Geographic coordinates: 78 00 N, 20 00 E
Map references: Arctic Region
Area: total: 61,020 sq km
land: 61,020 sq km
water: 0 sq km
note: includes Spitsbergen and Bjornoya (Bear Island)
Area – comparative: slightly smaller than West Virginia
Land boundaries: 0 km
Coastline: 3,587 km
Maritime claims: territorial sea: 4 nm
exclusive fishing zone: 200 nm unilaterally claimed by Norway but not recognized by Russia
Climate: arctic, tempered by warm North Atlantic Current; cool summers, cold winters; North Atlantic Current flows along west and north coasts of Spitsbergen, keeping water open and navigable most of the year
Terrain: wild, rugged mountains; much of high land ice covered; west coast clear of ice about one-half of the year; fjords along west and north coasts
Elevation extremes: lowest point: Arctic Ocean 0 m
highest point: Newtontoppen 1,717 m
Natural resources: coal, iron ore, copper, zinc, phosphate, wildlife, fish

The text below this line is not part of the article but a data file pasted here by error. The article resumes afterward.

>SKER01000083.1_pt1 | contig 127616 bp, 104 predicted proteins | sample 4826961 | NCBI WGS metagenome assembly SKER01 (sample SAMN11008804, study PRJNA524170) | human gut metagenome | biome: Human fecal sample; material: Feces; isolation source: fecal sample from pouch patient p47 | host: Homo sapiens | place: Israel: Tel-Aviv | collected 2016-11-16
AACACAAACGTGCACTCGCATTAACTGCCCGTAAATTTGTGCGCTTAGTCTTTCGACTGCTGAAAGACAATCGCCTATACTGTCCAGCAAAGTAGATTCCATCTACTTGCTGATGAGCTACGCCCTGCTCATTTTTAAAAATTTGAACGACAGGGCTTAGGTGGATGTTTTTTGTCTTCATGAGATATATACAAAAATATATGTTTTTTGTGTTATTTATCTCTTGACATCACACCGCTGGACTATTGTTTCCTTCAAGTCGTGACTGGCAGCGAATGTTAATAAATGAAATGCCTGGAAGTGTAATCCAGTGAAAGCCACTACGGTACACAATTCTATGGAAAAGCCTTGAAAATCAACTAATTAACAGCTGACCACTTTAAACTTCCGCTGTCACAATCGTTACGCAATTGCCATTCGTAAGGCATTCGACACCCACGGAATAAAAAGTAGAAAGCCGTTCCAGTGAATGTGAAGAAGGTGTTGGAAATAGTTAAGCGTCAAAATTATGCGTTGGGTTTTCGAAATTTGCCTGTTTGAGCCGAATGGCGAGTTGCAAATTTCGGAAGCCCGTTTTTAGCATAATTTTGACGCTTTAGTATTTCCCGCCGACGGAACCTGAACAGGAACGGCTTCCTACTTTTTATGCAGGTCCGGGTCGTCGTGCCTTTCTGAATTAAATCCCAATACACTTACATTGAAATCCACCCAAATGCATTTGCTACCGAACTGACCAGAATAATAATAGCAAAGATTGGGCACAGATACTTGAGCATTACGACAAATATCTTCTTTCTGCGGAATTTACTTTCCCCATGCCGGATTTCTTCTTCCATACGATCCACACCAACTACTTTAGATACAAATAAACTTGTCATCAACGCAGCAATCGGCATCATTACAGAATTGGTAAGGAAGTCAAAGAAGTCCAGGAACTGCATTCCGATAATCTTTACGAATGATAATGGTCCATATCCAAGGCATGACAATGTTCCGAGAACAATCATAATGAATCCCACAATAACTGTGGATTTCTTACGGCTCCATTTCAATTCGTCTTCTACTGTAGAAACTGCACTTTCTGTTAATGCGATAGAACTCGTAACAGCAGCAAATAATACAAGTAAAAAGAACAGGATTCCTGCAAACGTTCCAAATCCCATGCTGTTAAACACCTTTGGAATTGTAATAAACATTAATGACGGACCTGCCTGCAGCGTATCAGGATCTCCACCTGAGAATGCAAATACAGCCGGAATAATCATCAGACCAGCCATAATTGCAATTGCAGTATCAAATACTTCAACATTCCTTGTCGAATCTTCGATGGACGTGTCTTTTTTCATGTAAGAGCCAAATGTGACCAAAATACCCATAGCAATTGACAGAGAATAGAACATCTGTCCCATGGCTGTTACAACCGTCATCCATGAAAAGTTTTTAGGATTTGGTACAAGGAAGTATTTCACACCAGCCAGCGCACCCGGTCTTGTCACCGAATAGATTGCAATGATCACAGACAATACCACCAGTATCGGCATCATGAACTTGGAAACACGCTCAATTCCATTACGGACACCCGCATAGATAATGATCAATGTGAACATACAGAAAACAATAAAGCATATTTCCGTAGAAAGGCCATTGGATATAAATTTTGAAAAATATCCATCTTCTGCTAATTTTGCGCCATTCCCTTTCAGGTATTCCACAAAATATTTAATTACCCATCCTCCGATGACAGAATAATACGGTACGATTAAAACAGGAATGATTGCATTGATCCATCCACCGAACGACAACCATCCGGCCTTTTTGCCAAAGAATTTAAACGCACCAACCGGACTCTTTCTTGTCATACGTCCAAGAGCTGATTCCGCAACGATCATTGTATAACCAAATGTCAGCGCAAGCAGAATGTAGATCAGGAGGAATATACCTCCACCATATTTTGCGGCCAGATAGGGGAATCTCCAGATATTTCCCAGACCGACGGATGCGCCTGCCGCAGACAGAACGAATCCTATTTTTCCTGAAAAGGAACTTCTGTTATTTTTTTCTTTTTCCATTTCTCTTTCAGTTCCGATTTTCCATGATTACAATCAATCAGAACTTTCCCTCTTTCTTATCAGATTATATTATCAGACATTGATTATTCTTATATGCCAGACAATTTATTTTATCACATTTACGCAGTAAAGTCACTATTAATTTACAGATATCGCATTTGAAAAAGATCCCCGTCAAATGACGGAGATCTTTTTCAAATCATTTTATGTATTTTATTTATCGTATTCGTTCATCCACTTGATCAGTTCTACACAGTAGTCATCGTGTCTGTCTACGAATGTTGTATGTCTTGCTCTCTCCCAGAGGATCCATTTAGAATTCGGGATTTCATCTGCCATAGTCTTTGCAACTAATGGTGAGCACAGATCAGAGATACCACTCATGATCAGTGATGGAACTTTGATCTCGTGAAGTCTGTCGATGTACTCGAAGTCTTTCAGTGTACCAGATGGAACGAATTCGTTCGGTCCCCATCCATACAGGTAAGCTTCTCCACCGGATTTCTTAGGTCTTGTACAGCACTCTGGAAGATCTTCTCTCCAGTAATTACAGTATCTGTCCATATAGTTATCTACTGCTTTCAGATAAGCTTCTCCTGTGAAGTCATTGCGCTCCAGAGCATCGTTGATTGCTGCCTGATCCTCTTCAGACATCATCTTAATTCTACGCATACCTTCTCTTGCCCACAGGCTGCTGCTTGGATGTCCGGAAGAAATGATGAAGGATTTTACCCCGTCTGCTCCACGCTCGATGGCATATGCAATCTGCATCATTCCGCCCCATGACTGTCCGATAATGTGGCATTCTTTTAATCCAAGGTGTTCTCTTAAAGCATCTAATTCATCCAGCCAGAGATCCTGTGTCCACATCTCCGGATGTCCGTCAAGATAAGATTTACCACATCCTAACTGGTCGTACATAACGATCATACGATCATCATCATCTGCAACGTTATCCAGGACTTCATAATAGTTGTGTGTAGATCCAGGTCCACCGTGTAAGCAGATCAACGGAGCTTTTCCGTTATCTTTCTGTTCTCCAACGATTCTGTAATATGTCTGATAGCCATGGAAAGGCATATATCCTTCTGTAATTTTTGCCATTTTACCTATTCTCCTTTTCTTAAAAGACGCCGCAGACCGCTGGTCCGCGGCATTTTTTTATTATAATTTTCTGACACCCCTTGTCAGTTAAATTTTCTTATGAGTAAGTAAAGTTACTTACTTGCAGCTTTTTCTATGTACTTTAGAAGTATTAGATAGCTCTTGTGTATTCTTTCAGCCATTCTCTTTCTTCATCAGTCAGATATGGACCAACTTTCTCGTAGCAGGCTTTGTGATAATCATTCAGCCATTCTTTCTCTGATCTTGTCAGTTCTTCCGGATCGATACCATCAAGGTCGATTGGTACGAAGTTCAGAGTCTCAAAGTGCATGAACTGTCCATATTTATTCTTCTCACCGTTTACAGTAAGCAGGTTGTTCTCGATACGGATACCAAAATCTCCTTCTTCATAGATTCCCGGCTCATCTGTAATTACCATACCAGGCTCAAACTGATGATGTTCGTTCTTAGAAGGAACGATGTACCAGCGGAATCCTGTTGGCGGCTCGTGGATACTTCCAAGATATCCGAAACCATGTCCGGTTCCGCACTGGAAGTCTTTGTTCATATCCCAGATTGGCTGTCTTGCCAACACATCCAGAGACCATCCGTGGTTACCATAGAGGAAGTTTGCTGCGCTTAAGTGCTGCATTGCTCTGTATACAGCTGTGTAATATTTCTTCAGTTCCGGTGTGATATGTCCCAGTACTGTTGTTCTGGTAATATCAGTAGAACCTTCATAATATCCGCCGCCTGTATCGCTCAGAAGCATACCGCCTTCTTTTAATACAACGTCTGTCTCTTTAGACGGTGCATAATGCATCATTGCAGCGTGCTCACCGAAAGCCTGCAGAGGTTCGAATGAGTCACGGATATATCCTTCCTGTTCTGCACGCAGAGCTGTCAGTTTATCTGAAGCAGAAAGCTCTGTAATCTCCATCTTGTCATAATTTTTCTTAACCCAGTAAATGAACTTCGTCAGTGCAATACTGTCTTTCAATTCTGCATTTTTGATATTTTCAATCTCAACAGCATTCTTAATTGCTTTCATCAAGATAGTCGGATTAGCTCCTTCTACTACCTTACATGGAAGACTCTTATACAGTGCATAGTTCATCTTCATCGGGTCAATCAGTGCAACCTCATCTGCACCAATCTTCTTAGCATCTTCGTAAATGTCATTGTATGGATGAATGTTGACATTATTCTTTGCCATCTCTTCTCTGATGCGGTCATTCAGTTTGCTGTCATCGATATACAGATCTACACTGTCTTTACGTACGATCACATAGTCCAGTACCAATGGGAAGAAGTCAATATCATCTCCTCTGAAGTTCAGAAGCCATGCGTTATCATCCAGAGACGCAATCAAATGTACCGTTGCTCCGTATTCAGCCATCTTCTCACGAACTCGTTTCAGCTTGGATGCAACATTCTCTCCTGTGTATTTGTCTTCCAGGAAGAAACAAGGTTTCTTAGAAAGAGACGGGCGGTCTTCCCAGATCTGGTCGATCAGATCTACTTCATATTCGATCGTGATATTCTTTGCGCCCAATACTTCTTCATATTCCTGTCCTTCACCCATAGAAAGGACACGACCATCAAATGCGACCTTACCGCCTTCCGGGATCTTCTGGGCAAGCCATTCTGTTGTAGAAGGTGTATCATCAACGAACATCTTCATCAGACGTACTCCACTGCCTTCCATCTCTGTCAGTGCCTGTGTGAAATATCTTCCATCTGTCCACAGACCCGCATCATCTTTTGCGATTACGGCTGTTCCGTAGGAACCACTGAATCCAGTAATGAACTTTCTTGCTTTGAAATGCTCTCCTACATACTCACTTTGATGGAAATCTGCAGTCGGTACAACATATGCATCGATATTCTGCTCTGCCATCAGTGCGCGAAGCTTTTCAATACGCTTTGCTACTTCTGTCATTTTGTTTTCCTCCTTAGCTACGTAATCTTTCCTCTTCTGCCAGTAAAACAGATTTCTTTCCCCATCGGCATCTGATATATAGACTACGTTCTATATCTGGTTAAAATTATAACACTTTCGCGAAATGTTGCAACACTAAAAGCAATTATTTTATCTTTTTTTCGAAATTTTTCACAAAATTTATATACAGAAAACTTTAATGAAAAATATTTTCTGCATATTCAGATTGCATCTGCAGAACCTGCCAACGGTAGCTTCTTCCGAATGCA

Land use: arable land: 0%
permanent crops: 0%
other: 100% (no trees; the only bushes are crowberry and cloudberry) (2005)
Irrigated land: NA
Natural hazards: ice floes often block the entrance to Bellsund (a transit point for coal export) on the west coast and occasionally make parts of the northeastern coast inaccessible to maritime traffic
Environment – current issues: NA
Geography – note: northernmost part of the Kingdom of Norway; consists of nine main islands; glaciers and snowfields cover 60% of the total area; Spitsbergen Island is the site of the Svalbard Global Seed Vault, a seed repository established by the Global Crop Diversity Trust and the Norwegian Government

United States Pacific Island Wildlife Refuges: The History Of



United States Pacific Island Wildlife Refuges

Introduction All of the following US Pacific island territories except Midway Atoll constitute the Pacific Remote Islands National Wildlife Refuge Complex and as such are managed by the Fish and Wildlife Service of the US Department of the Interior. Midway Atoll NWR has been included in a Refuge Complex with the Hawaiian Islands NWR and also designated as part of Papahanaumokuakea Marine National Monument. These remote refuges are the most widespread collection of marine- and terrestrial-life protected areas on the planet under a single country’s jurisdiction. They sustain many endemic species including corals, fish, shellfish, marine mammals, seabirds, water birds, land birds, insects, and vegetation not found elsewhere.